Those of you who know me know I've spent quite a bit of time in the past fifteen years worried about climate change - it is one of the few high impact high probability events I know of that can be mitigated, so focus seems appropriate.
I've tried a variety of approaches and have largely failed to make any impact. At first education seemed right as it is something I believe in, but you need a stable and sufficient base on which to build and I was assuming that the scientific literacy of the American public was much higher than it was. I still work at it and have tried several approaches, but the overall response ranges from crickets to a negative reaction. Of course this is giving me a strong signal on my abilities relative to the challenge and others who are much better communicators have had also had little or no impact.
I sometimes use this qualitative chart in my talks. If anything the think tank bump should be much smaller, but you get the idea. The media does not cover the dominant scientific view and tries to balance opinion - the issue is there isn't any opinion in largely settled science. Science is about confidence levels and for the likelihood that climate change is taking place, being influenced by us, and will have a large impact, the confidence levels are high.1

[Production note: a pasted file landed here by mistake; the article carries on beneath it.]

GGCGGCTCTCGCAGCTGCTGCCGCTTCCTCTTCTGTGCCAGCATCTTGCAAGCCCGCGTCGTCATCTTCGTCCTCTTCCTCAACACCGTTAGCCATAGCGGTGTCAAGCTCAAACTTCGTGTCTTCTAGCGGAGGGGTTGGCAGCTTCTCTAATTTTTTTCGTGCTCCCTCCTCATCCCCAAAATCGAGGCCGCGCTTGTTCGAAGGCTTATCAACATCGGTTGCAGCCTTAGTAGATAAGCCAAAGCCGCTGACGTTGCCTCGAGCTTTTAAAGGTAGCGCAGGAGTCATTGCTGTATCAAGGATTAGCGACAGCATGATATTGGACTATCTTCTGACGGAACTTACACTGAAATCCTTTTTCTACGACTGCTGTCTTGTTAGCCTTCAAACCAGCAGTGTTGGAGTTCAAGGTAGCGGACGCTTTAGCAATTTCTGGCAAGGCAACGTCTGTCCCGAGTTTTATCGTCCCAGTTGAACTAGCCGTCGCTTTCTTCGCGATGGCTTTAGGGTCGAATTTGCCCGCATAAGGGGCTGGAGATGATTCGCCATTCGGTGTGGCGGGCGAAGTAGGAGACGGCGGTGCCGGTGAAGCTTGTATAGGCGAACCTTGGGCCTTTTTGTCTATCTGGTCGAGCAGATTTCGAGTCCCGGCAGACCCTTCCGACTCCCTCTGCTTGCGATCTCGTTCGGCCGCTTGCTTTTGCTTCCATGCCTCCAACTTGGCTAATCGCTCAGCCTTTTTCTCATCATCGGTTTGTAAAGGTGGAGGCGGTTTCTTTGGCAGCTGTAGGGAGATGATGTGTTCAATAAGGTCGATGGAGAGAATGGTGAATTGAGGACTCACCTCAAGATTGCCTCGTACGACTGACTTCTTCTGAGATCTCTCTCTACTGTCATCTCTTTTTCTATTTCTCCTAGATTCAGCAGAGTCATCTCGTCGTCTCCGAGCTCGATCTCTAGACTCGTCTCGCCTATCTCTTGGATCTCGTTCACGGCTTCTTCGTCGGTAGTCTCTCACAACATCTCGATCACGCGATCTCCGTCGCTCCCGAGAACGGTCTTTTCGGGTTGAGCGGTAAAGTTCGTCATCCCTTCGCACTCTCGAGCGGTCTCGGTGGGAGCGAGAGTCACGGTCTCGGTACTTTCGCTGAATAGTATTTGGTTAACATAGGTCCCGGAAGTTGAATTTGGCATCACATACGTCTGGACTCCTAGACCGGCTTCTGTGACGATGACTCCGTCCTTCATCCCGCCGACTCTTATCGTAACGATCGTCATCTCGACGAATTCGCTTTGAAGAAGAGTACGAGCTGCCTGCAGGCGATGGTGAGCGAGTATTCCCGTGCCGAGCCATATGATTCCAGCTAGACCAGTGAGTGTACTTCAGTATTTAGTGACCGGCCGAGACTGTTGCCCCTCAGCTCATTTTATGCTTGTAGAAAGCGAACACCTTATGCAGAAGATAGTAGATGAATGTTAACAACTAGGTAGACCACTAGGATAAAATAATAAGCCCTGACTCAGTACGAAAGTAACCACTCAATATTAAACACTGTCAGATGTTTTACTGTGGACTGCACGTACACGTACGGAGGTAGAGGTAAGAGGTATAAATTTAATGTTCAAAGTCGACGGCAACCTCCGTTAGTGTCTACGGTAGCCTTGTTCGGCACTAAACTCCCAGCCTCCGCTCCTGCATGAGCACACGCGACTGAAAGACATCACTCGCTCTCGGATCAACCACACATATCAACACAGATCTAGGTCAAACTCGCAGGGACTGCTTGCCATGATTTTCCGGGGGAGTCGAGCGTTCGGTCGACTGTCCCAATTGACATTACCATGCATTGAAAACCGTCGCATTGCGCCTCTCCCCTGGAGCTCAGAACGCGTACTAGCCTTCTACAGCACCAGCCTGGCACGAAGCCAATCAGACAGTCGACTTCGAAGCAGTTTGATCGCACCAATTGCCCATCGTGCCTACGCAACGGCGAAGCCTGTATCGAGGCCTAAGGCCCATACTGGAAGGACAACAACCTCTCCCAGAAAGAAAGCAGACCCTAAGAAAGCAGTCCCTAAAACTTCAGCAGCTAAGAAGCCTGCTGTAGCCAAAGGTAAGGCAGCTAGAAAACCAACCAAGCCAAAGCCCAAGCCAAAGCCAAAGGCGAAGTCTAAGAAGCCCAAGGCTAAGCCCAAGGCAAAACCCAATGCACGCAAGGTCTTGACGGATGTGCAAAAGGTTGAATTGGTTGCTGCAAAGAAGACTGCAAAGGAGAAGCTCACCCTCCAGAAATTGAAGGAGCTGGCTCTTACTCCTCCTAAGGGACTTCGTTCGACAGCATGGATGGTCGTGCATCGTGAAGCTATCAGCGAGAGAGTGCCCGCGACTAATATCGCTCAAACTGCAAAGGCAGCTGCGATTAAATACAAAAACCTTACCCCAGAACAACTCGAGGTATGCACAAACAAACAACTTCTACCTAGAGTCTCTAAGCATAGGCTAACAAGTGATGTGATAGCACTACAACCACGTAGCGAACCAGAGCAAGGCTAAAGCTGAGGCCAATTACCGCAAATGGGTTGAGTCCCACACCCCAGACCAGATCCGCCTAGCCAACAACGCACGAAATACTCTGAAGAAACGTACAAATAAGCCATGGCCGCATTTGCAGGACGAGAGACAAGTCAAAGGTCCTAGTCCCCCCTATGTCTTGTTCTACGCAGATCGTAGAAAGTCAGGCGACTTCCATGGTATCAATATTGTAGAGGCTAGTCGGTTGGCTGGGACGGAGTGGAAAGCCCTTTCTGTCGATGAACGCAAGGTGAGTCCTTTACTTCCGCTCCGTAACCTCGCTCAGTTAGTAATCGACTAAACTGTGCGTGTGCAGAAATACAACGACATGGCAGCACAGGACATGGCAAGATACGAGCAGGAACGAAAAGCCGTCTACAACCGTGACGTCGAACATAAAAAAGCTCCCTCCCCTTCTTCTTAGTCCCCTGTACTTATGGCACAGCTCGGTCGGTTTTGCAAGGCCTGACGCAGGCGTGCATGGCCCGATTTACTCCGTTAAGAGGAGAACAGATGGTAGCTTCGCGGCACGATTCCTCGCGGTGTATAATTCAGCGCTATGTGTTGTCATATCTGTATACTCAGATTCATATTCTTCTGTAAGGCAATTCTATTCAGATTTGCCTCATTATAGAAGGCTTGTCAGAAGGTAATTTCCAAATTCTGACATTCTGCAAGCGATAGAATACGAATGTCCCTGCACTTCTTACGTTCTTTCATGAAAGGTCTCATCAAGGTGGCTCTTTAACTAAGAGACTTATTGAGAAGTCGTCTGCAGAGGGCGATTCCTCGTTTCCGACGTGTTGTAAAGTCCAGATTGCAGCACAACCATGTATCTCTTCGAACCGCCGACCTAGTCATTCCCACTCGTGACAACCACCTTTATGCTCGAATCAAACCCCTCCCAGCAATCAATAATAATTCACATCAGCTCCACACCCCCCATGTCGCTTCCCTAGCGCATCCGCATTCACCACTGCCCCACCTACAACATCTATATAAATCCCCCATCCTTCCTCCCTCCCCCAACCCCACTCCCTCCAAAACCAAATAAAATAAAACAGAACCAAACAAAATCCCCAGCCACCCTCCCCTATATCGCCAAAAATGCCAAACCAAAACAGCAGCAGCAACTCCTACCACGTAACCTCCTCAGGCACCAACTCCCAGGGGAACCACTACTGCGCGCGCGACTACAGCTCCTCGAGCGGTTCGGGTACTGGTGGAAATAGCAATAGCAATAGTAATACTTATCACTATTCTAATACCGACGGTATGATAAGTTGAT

Storytelling is another mechanism that might work. Several people are trying to exploit that path and some are trying a combination of education and storytelling. That seems like it might be a viable approach, but one is up against pseudoscience, a natural bias in the media and a very well funded anti-science campaign. I'm not a good speaker or storyteller, but I've been working a bit to support those who are.
The result is my views on what to do are shifting from worrying primarily about mitigation and moving more towards adaptation. It is ultimately much less efficient and much more expensive than mitigation, but there is a lot of potential optimization and it seems like a rich area to study. I'll still be thinking about mitigation a lot - particularly conservation and efficiency, but staying focused there may be a fool's errand.